What is interesting is that the MPGe numbers still use the original city and highway range. If this file didn't exist, we would still be able to calculate what the original EPA rated range should be. For example, it is possible to calculate the 324.3 mi Model S P100D EPA combined range from dyno scores. What this file does is, it confirms that the non-sandbagged range numbers we can calculate from dyno scores are correct.

This 2017 file is very valuable because the EPA doesn't normally leave the original range numbers in the formula cells. Normally, this file should show 297.1 mi as static text and that's it. They were supposed to convert formula cells to static text. In Excel you do that by copying the cells and then right click to same cells > paste special > paste values. They forgot to do that in the 2017 file but they have done it in all previous years.

Anyway, the story behind the sandbagging is quite amazing. I hope more people will understand all these details. I quite like talking about these. What is happening here is actually quite simple. They are calculating EPA rated range and MPGe numbers from two dyno scores. To understand this better, I will post a calculation exercise for the Nissan Leaf. The Nissan Leaf's scores are not sandbagged. Therefore the calculations are straightforward.

After you do the Nissan Leaf calculations, if you apply the same calculation to the Model 3, the MPGe numbers you calculate will match the published numbers but the EPA rated range won't match because your calculation will show the pre voluntary reduction range.

Summary:
1. The Model 3 80 scored 334 miles EPA rated range but Tesla voluntarily lowered it to 310 miles. The reason is unknown.
2. When the Model 3 scored 334 miles EPA, it was using the 0.7 multiplier but the Model S/X use higher multipliers. The reason is unknown.
 
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Bokonon

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#86
@garsh, your numbers were correct. Also, I think your idea that the Model 3 55 should beat Bolt's 238 mi EPA was also correct. Unfortunately, EPA allows voluntary range reductions by car manufacturers. Therefore the 220 mi and 310 mi range numbers were less than expected.

I don't know why Tesla voluntarily lowered the Model 3 55's EPA rated range from 239 mi (my estimate) to 220 and the Model 3 80's EPA rated range from 334 mi (this is what the calculation shows) to 310, but I do have many data points that show that this actually happened. The EPA doesn't try to hide voluntary reductions. In fact, there is an EPA document that shows all 2017 MS and MX range numbers before and after the voluntary reductions.

However, the EPA wants to keep data consistent. Therefore after the manufacturer decides to voluntarily lower the range, the EPA changes the city and highway range numbers to what they need to be to match the voluntarily lowered combined range. That means, it is even more difficult to spot voluntary reductions. However, here is the most interesting part: voluntary reductions don't affect MPGe numbers and those are also calculated from the original city and highway range.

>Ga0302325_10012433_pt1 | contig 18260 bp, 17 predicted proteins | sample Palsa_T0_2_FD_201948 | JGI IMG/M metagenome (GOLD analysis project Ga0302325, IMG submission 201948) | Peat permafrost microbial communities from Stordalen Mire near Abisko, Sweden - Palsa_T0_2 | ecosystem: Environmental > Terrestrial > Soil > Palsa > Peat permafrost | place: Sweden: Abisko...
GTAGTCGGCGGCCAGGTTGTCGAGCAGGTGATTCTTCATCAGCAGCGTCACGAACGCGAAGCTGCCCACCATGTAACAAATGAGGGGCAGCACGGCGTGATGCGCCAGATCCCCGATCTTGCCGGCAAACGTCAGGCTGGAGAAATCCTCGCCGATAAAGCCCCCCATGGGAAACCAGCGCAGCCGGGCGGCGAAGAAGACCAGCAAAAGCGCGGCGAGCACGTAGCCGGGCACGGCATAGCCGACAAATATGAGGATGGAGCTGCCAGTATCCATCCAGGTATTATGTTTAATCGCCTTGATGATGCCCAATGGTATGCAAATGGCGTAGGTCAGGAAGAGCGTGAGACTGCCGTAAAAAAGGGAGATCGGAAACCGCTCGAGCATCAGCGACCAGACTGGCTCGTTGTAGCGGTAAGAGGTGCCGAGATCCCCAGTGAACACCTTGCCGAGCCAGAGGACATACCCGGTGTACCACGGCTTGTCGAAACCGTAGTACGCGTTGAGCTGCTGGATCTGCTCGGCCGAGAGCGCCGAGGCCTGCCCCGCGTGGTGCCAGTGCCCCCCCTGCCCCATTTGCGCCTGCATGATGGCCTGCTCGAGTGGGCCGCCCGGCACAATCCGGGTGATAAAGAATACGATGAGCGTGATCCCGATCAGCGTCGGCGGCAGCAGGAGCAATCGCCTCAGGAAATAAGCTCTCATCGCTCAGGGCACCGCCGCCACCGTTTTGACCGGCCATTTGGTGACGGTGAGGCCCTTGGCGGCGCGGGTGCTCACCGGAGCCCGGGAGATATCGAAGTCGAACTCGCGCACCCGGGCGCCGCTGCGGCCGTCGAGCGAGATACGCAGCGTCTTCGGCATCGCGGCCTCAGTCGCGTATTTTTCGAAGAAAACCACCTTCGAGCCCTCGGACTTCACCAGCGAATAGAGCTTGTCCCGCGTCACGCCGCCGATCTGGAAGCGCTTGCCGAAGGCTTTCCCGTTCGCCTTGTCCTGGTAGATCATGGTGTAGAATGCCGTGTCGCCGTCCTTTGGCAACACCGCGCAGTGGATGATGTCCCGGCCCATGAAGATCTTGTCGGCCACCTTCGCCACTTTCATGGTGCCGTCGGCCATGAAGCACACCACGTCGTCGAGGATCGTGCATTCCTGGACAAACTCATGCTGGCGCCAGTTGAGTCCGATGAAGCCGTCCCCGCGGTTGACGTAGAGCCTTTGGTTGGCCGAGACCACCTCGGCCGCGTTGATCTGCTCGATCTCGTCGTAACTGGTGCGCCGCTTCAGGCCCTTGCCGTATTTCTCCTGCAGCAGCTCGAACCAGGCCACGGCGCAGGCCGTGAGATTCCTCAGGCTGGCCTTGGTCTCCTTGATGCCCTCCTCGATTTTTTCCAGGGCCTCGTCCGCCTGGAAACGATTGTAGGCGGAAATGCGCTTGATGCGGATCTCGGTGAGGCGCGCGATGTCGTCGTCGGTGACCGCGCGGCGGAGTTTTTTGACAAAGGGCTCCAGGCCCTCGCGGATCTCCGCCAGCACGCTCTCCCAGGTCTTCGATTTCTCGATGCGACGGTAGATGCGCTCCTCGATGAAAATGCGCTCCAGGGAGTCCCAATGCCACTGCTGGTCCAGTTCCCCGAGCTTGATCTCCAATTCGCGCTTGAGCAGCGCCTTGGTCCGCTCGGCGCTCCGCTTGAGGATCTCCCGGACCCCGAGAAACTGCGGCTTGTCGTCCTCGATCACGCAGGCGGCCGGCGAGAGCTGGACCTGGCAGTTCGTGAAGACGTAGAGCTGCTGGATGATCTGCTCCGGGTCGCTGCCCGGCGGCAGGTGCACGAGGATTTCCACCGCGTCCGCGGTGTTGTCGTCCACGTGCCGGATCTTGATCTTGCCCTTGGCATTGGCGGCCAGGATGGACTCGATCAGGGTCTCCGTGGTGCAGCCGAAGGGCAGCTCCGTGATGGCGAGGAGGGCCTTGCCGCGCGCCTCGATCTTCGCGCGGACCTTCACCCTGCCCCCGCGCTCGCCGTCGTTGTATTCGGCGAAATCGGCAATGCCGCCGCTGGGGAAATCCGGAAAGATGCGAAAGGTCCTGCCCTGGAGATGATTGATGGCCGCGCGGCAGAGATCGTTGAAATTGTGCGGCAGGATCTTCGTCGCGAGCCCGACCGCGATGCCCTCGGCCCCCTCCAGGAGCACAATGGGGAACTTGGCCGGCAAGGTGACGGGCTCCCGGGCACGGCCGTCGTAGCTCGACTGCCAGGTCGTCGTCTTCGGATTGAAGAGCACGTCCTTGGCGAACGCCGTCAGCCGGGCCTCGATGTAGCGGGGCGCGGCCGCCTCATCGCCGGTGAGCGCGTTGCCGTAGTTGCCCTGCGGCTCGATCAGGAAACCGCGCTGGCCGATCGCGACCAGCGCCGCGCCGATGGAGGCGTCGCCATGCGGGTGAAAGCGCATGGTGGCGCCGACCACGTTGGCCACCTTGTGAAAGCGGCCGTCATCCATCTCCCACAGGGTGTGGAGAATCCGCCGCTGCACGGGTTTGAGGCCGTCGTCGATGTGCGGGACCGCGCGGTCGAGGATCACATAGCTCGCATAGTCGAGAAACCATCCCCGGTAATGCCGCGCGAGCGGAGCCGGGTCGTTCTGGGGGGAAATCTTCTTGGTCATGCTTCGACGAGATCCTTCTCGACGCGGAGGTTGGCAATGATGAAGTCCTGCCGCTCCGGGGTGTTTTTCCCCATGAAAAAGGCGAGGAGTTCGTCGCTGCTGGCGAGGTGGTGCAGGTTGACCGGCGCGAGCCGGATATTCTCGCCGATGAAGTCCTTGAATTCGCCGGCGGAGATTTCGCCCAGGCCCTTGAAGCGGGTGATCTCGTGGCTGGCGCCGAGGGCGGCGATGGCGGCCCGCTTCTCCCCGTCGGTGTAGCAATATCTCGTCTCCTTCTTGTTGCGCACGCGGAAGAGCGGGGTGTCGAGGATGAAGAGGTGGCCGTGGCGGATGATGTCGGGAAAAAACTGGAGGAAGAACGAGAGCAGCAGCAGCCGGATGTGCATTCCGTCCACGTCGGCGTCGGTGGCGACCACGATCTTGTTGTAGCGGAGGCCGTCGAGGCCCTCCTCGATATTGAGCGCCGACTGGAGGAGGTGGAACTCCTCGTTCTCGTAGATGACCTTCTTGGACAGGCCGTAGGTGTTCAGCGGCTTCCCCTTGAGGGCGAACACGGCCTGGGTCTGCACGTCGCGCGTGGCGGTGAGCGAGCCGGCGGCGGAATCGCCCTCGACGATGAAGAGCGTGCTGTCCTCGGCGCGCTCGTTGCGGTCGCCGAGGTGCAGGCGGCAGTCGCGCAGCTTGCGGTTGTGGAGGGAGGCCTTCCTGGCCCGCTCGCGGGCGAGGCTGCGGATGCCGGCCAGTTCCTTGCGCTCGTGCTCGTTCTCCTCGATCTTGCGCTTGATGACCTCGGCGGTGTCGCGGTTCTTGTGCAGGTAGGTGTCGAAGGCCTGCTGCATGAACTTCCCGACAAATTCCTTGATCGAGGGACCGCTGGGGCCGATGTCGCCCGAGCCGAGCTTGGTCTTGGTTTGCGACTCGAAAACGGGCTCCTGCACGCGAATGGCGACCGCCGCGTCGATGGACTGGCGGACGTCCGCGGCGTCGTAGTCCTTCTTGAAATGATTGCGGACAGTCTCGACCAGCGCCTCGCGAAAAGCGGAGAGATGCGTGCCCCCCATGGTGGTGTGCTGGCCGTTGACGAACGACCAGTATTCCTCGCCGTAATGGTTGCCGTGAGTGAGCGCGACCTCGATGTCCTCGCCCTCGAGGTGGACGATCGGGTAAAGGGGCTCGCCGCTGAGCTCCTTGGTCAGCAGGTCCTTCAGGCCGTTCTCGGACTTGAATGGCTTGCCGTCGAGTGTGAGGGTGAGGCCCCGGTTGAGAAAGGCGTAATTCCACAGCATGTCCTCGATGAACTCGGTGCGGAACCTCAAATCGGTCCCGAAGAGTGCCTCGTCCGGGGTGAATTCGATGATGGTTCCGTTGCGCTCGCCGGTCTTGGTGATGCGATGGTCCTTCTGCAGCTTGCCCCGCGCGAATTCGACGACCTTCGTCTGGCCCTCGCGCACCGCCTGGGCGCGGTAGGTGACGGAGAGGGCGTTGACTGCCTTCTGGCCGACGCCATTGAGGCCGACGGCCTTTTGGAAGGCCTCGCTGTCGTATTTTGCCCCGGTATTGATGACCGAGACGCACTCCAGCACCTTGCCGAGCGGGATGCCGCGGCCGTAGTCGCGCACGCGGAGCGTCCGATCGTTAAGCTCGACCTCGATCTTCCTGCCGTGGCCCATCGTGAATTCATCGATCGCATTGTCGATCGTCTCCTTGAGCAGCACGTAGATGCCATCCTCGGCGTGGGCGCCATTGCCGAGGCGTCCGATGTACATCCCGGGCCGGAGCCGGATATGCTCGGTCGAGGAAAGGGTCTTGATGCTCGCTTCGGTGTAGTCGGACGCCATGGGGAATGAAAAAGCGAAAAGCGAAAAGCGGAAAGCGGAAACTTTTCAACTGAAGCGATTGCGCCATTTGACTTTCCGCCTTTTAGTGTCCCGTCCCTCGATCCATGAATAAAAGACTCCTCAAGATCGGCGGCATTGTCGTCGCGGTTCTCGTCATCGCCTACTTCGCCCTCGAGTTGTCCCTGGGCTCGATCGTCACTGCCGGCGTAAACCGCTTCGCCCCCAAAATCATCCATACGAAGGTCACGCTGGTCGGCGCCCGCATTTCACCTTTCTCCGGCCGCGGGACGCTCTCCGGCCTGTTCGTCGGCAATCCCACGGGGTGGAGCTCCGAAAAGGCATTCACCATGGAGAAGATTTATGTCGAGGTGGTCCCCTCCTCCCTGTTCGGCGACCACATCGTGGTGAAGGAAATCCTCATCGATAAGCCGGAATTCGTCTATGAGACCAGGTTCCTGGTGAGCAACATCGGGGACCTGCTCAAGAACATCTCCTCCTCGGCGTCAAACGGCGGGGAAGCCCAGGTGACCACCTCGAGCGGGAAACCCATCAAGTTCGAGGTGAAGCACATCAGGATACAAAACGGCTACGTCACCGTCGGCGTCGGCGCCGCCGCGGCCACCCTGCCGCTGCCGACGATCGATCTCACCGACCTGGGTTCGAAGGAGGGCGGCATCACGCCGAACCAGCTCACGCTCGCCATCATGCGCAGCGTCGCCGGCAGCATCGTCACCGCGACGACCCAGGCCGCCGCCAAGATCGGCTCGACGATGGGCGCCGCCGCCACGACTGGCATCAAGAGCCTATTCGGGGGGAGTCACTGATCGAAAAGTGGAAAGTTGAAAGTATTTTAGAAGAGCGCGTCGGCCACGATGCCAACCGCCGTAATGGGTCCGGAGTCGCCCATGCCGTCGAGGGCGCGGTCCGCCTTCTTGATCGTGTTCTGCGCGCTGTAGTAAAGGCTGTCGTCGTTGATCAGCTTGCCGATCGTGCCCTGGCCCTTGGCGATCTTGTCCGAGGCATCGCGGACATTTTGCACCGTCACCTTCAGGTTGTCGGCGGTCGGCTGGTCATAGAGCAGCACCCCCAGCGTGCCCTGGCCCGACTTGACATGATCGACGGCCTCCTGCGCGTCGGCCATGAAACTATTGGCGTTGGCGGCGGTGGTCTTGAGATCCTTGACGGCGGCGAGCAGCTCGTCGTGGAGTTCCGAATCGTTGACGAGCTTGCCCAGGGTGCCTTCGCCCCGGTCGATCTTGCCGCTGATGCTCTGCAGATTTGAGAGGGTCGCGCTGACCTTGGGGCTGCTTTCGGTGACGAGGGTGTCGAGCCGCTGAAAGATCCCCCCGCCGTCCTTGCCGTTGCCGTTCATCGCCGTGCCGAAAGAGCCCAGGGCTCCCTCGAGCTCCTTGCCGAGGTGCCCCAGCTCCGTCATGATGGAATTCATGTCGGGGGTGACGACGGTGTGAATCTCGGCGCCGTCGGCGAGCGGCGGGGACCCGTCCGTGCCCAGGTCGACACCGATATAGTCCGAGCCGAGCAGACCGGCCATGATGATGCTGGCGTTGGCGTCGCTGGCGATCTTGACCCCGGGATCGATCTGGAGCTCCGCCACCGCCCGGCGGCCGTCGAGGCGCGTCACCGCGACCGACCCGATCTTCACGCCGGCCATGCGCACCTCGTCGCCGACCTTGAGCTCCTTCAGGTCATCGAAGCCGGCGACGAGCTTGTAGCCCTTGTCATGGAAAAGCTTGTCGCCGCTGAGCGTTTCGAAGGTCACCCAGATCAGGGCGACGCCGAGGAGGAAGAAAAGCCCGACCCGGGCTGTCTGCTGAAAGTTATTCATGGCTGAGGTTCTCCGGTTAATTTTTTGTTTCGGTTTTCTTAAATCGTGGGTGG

You already have the correct city and highway range numbers before the voluntary reductions. You can calculate the city MPGe and highway MPGe numbers from the 347 and 318 miles. For example, the same EPA document here says that the wall consumption was 89.41 kWh. MPGe means range per 33.7 kWh wall consumption (see the screenshot here).

If city range is 346.528 miles per 89.404 kWh
Then, city range is X miles per 33.7 kWh
X= 33.7*346.528/ 89.404= 130.62 miles per 33.7 kWh = 131 MPGe

Because we can get to the MPGe numbers on the Model 3 80 Monroney sticker (link), this proves that the city and highway range numbers were correct and combined range should be 334 miles before voluntary reductions (55% city and 45% highway).

I want more people to understand this topic in detail, therefore I will post a calculation exercise for the Nissan Leaf shortly.
Informative and intriguing analysis, as always... Welcome to M3OC!
 

Troy

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#87
OK. here is the Nissan Leaf calculation exercise: In EPA dyno tests, the Nissan Leaf 30 kWh scored these 4 numbers. Source.
  • 31.78 kWh wall consumption in city dyno test
  • 166.41 mi city score
  • 31.78 kWh wall consumption in highway dyno test
  • 136.4 mi highway score
How did they calculate the following 3 numbers from those 4 numbers? Can you show the calculation?
  • 107 mi EPA rated range (combined range)
  • 124 MPGe city fuel economy
  • 101 MPGe highway fuel economy
These 3 numbers are published on Monroney stickers and on the fueleconomy.gov website here. See the last screenshot below. 2016 and 2017 Nissan Leaf 30 kWh have the same scores. The Nissan Leaf uses the 0.7 multiplier to convert dyno scores to city/highway range like almost all EVs including the Model 3 but excluding the Model S/X. Then you take 55% of city range and 45% of highway range to calculate the combined range. MPGe means range per 33.7 kWh wall consumption.

The calculation works the same way for the Model 3 and the results will show the following three numbers:
334 mi combined range (334 was not published by the EPA but 310 mi was.)
131 MPGe fuel economy (Published by the EPA)
120 MPGe fuel economy (Published by the EPA)

After that, if people are interested, we could go over the Model S P100D and the results will show 3 numbers:
324 mi combined range (Both 324 mi and 315 mi was published by the EPA.)
92 MPGe fuel economy (Published by the EPA)